Online is ten times harder than sitting in a classroom. There’s way more reading, and you have limited access to instructors. There’s no interaction with other students, which is something that helps with learning. In the beginning I figured six months was ample time for a course but I find I’m cramming material in to get it covered in that amount of time. I also try to do a lot of the supplemental readings to give myself an edge?it really helps at exam time.

When was the point where you wavered the most about whether it was worth it to continue your schooling, and what made you decide to keep going?
It was when I was taking my last course, Aboriginal Government and Law. That was the toughest course I’ve ever done. It was a good course and, being First Nations myself, I was keenly interested in learning where First Nations are today. But it seemed no matter how much work I did, I couldn’t achieve my desired grade. I set a pretty high standard for myself, and I ended up getting an extension so I could maintain my GPA. The tutor for this course was an amazing resource, but the course was just tough. I almost threw in the towel on that one.

What’s your most memorable AU course so far, and why?
Same course: Aboriginal Government and Law, INST 426! I have a personal connection to the subject matter, and I wanted to know more about the plight and fight that First Nations are facing. Even though we’re First Nations, we’ve often been treated like second class citizens. I certainly was aware of that growing up. I feel that if we as a community have better knowledge, we can have a better say.

Describe the proudest moment in your life.
Two moments: the birth of each of my two children. It’s an amazing experience bringing life into the world, to know that what you do influences the next generation. It’s also an opportunity to learn about something that terrifies you!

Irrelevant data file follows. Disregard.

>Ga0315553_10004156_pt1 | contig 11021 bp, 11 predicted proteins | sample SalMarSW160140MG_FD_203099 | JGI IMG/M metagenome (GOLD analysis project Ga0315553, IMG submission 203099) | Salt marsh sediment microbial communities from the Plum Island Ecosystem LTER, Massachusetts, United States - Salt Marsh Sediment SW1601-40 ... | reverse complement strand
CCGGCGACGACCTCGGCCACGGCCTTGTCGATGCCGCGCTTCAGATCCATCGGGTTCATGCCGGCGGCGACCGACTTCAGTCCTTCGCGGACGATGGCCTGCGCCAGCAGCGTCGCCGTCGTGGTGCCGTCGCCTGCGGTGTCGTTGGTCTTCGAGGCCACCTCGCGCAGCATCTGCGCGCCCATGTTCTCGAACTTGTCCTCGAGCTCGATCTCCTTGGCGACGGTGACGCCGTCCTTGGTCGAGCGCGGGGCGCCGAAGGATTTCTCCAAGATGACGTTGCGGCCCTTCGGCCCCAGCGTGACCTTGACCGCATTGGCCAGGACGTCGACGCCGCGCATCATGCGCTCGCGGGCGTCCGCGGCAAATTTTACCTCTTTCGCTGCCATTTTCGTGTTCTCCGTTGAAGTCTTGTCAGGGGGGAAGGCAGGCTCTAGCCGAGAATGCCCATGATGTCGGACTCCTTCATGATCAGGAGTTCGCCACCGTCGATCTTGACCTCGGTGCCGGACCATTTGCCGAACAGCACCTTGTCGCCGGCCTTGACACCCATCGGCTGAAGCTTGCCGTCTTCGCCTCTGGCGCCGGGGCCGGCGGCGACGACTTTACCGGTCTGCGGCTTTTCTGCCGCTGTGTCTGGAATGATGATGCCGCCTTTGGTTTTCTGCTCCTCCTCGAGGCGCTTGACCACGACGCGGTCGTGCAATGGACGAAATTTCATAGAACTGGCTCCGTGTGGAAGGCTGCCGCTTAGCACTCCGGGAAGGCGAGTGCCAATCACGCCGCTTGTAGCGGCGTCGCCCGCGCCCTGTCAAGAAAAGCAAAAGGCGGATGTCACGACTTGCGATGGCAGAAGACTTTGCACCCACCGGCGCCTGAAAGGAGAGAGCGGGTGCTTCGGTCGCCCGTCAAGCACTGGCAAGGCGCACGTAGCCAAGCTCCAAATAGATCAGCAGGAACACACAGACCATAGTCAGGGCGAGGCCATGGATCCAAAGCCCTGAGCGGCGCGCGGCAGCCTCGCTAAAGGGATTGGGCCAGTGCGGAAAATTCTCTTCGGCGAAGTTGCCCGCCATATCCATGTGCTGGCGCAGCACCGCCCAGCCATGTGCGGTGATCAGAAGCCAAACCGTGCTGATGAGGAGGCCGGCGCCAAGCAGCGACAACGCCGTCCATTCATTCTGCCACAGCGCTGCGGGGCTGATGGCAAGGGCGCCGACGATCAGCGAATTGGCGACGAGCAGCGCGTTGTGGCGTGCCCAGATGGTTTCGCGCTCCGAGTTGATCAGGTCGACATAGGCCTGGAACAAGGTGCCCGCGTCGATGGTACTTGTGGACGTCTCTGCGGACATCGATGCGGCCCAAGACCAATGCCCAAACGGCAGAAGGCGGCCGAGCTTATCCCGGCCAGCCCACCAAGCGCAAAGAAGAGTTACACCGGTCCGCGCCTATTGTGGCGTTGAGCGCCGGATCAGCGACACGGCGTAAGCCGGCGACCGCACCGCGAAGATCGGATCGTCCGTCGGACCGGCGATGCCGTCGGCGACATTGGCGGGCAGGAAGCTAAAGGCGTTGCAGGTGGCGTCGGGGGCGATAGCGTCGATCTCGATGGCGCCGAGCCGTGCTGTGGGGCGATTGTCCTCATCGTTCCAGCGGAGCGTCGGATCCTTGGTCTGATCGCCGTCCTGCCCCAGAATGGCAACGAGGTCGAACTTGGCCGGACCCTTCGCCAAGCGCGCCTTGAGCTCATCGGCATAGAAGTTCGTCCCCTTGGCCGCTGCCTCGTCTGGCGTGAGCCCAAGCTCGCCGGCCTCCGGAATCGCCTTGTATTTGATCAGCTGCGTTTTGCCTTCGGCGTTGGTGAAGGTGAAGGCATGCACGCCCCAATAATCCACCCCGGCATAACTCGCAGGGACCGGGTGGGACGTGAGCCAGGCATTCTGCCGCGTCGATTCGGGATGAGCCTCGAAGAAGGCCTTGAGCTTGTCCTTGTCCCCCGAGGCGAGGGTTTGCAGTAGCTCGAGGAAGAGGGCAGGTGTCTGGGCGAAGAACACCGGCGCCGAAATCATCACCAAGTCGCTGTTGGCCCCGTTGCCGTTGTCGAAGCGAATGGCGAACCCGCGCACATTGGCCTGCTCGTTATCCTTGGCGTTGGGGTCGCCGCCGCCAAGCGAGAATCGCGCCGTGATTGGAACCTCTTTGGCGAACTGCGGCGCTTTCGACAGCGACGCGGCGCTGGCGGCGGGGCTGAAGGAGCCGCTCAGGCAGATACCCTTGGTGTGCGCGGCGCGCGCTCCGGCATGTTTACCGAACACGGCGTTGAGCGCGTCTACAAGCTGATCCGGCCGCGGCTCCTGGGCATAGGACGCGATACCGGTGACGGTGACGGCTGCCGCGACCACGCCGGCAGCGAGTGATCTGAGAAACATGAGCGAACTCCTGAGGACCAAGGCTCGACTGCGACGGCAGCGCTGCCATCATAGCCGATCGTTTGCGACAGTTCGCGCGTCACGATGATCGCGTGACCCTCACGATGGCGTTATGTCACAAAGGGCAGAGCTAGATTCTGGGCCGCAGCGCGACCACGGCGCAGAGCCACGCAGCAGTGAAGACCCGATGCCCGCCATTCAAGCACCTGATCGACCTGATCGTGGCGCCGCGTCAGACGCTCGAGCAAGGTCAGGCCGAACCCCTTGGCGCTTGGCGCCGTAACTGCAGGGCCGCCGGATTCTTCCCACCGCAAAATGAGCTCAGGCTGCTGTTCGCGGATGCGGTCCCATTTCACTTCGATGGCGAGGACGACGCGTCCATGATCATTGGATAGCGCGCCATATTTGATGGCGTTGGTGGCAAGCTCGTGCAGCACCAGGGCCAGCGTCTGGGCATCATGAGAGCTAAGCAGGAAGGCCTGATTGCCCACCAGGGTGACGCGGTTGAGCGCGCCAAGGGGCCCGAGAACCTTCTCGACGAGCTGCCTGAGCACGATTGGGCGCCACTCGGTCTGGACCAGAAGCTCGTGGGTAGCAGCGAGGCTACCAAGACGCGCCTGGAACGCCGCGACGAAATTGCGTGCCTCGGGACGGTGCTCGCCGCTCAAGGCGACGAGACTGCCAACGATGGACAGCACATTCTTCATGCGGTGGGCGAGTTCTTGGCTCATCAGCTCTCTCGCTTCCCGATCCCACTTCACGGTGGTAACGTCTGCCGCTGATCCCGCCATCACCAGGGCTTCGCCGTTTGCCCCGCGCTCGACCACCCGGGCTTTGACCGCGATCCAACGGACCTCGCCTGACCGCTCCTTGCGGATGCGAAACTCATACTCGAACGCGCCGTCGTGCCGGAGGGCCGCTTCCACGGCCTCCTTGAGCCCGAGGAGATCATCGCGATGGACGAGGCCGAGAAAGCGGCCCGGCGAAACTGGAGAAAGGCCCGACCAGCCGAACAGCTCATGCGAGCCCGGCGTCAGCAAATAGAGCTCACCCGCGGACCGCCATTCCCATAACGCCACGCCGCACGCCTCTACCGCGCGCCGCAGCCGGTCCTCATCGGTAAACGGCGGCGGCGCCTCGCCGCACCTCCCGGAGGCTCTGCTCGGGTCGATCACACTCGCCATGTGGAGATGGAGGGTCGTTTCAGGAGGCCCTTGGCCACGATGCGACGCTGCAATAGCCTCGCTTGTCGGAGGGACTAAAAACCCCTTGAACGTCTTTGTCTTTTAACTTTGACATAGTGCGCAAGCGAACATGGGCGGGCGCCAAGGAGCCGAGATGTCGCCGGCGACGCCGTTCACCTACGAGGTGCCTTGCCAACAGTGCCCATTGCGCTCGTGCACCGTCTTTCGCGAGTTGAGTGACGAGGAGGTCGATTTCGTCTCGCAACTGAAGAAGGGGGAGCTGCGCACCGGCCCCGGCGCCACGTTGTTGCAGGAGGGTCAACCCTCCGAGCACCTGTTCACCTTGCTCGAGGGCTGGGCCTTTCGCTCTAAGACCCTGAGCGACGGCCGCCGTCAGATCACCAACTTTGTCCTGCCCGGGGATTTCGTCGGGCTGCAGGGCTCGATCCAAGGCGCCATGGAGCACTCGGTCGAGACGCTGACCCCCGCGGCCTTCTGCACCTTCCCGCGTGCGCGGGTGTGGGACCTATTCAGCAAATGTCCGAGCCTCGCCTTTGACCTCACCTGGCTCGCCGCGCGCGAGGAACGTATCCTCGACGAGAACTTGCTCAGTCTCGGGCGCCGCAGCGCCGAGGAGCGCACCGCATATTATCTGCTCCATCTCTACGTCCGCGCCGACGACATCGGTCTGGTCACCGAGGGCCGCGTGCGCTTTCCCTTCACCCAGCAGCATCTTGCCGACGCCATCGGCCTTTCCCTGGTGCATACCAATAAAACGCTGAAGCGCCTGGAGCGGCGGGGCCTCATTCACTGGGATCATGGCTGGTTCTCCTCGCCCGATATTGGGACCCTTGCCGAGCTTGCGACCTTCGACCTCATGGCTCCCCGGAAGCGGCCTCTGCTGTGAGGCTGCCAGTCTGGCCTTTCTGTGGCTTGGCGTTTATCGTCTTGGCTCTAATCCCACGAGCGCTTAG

What have you given up to go to AU that you regret the most? Was it worth it?
I haven’t given up anything?that’s why I like online studying. I structure my time so that I can still do all the things I did before. I still have time for work, volunteering, running a small business, and my hobbies. It takes more discipline and I definitely enjoy my free time that much more.

If you were the new president of AU, what would be your first project?
I’d probably address the situation around the learning services provided by tutors. These are the people students reach out to, so it’s critical that tutors are responsive. I’ve had some great tutors and some terrible ones, too. The response time in some cases is really slow. I think some tutors find it easy to ignore students when they’re not right in front of them. It would be easy to set up an automated response system whereby a student receives an e-mail to let them know their e-mail got through?not stuck in a spam folder?and will be responded to. This also allows some tracking into response times so remedial action can take place when tutors aren’t responding to students within a reasonable period.